FIGURE 3
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Figure 3. Scanning electron microscopic analyses of P. furiosus Vc1 cells adhering to BSM solids. (A) BSM solids of the grainy, amorphous type; (B) BSM solids of the unstructured type. Arrows in panels (A,B) highlight flagella. Size bars in (A,B) 1 μm.

The identification of flagella was not easy in such binding experiments; their presence was obscured especially if many cells were bound to one particle. For single adhering cells at least one flagellum per cell could be identified—in most cases, however only over a short length of <1 μm. 3D anaglyph pictures (data not shown) indicated that the flagella were “inserted” into fissures, cracks, and slits of the solids which especially clearly are visible in Figure 3B. Our notion that the cells seen in Figures 3A,B really are actively adhering and not only passively bound to the particles is supported by the experimental procedure used for preparation of the samples. Solids (plus adhering cells) were in a first step collected by very mild centrifugation, removing >99% of free cells. Only after this first enrichment glutaraldehyde was added to those samples for fixation.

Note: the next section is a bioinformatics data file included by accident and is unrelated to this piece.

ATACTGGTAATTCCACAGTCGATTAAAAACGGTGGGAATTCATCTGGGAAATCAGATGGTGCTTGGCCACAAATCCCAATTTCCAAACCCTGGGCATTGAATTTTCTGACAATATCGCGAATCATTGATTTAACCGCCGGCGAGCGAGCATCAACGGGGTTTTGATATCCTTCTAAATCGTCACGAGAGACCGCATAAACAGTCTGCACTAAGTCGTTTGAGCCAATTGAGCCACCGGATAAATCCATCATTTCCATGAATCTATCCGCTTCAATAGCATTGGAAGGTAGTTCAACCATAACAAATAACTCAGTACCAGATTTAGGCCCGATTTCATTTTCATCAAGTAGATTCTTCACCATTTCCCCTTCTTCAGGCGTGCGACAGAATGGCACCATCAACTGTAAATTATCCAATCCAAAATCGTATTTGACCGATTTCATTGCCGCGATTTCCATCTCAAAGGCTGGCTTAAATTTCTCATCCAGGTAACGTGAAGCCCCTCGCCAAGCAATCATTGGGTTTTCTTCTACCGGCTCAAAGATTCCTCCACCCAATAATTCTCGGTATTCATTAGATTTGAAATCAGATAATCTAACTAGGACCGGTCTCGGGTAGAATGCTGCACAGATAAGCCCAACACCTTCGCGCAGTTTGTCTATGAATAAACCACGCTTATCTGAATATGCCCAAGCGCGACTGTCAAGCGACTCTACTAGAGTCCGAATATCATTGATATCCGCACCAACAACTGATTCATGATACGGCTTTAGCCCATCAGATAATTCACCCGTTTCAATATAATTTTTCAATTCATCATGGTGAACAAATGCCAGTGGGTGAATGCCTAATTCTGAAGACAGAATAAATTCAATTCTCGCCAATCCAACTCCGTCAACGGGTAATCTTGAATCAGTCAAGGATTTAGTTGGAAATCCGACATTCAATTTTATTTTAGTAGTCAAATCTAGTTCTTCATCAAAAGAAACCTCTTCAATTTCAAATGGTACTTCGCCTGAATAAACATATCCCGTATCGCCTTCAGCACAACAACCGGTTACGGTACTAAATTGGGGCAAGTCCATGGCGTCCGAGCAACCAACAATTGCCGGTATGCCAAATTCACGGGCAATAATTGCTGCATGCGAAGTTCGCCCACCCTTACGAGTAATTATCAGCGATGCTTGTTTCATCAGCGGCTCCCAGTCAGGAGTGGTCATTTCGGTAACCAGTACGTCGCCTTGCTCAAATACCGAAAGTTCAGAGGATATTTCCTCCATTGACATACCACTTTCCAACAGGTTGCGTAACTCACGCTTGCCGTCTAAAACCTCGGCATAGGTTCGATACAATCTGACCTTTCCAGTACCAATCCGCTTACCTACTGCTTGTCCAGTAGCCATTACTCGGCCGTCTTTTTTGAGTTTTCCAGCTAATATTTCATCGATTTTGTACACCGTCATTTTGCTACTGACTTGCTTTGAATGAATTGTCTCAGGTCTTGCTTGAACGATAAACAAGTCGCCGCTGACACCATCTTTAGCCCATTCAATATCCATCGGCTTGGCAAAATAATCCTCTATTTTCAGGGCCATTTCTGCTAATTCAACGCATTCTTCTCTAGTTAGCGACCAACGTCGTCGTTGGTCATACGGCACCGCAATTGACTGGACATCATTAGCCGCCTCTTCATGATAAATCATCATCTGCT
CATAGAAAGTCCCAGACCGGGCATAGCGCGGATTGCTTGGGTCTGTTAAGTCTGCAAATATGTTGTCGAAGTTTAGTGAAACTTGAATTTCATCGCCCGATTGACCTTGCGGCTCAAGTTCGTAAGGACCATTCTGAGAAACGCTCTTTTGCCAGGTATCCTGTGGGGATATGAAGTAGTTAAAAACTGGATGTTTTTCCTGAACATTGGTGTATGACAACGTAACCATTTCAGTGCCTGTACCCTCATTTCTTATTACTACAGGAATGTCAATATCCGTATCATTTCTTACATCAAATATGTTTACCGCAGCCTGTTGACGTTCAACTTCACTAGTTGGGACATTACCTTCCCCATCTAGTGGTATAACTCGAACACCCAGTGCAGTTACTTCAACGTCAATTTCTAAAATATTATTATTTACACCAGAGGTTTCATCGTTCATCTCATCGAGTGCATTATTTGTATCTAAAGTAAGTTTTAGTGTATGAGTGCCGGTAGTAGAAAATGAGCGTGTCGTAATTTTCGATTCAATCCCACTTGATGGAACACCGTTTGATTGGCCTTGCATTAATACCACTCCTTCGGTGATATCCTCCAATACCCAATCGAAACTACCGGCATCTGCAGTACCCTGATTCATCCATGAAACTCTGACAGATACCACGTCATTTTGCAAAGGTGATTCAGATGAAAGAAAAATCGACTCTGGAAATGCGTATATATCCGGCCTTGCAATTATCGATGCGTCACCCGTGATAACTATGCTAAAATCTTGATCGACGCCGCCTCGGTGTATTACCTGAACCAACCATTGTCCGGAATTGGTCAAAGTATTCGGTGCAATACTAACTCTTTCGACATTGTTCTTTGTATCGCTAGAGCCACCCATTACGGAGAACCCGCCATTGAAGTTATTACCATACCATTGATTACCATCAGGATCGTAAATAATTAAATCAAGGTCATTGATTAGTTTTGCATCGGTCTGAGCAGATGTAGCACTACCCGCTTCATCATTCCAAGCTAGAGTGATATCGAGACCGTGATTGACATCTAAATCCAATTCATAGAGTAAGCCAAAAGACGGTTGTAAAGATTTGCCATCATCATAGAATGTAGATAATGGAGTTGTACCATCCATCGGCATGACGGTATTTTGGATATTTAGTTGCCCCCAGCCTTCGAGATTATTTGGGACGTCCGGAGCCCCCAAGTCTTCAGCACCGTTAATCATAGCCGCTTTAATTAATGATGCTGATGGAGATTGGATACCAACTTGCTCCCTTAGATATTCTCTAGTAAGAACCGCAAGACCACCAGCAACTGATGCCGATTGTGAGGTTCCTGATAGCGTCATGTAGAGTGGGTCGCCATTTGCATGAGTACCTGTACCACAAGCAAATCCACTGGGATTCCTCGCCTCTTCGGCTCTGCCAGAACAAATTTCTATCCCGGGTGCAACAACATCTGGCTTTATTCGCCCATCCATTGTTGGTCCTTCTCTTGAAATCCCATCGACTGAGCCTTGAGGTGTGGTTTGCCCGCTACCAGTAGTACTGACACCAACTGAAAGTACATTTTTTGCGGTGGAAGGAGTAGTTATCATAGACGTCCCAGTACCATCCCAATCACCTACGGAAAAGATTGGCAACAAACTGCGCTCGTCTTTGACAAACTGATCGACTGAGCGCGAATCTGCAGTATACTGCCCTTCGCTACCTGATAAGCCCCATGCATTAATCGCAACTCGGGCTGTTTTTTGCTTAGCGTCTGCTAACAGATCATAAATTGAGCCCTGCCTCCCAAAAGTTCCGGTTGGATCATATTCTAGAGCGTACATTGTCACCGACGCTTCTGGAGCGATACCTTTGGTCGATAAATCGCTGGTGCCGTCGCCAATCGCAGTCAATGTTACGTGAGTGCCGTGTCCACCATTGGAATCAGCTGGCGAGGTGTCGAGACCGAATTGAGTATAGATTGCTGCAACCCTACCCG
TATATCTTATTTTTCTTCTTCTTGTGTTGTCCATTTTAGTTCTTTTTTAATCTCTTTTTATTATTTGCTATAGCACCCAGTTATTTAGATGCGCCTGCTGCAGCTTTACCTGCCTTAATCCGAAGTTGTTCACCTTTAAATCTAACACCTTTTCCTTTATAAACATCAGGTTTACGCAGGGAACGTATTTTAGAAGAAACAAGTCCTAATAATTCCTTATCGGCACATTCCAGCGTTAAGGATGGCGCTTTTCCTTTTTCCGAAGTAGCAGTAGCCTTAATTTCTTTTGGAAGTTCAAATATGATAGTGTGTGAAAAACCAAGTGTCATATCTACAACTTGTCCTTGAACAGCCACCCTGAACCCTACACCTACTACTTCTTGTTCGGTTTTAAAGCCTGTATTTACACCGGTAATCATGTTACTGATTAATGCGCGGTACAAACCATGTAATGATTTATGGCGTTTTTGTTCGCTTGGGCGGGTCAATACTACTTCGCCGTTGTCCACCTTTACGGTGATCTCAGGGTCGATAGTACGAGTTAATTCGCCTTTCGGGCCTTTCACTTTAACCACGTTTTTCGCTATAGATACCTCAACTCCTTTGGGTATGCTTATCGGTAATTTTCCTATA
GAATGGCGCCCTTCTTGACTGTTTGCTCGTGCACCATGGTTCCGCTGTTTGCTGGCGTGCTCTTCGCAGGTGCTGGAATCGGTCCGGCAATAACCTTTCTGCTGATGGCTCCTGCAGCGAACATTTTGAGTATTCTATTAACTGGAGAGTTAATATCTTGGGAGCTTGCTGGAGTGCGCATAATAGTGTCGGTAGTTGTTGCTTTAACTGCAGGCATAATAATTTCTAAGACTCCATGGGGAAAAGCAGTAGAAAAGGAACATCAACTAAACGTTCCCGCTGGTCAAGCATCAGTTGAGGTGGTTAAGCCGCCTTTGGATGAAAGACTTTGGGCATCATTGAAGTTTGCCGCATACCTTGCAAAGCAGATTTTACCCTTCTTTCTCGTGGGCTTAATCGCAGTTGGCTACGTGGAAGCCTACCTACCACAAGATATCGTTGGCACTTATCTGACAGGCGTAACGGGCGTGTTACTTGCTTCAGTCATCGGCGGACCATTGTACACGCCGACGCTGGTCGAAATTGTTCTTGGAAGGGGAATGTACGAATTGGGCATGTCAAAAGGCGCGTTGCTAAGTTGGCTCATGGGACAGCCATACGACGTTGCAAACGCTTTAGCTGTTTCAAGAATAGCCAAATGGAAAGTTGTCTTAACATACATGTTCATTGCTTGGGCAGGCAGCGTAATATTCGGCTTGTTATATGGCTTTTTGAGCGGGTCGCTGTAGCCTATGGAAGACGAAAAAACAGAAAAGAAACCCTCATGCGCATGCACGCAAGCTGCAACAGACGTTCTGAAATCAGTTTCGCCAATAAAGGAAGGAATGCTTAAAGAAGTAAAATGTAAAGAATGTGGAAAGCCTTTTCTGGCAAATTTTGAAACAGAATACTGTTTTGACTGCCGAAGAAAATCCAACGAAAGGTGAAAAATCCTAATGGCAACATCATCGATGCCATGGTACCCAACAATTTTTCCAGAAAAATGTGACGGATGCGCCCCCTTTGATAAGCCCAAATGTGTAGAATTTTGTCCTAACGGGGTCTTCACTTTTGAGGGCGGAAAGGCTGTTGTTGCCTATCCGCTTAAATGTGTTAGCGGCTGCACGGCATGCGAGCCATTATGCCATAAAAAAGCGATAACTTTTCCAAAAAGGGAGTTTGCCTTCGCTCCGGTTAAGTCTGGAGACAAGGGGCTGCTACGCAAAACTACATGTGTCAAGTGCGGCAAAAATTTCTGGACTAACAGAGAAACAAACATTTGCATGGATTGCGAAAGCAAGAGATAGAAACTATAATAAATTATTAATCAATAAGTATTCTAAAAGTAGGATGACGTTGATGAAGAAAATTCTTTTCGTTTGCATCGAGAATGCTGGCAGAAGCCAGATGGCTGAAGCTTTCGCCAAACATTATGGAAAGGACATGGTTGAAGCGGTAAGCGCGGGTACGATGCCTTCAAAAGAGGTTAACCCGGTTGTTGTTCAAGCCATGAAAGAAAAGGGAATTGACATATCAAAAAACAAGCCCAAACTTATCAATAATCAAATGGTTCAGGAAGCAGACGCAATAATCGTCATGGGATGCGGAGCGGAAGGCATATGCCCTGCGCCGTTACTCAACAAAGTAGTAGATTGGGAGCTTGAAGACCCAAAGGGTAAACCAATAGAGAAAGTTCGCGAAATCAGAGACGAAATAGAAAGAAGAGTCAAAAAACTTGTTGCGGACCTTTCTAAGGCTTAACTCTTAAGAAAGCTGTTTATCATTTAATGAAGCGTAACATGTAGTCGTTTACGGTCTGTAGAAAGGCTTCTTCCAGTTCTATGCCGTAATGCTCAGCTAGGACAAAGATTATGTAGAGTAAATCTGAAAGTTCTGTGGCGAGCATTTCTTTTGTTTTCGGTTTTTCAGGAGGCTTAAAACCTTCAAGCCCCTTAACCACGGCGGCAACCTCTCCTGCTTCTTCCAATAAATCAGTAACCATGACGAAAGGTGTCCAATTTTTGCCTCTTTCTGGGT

Binding of Cells to Minerals Found in Black Smokers

Since we had not observed adherence of cells to type c solids with regular surfaces, but to type a and b solids (exhibiting a structured surface as identified by light microscopy) it was of interest to ask to which type of minerals, typically found in black smokers, the two Archaea would bind. Seven different minerals were used for such binding studies; analyses were by light microscopy—the data are summarized in Table 1. The minerals chalcopyrite, hematite, sphalerite, and pyrite + sphalerite (1:1) were added in a final concentration of 0.25%. In the case of chalcosine, pyrite, and wurtzite this concentration inhibited growth of both Archaea. Reducing the concentration of these three minerals to 0.05% led to no delayed growth for pyrite and chalcosine and the concentration of the solids made observation of binding still possible. In the case of wurtzite even 0.025% inhibited growth and therefore no data could be collected for this β-ZnS. As Table 1 shows binding was observed to all minerals, but to different extents, with wurtzite not allowing statements on binding.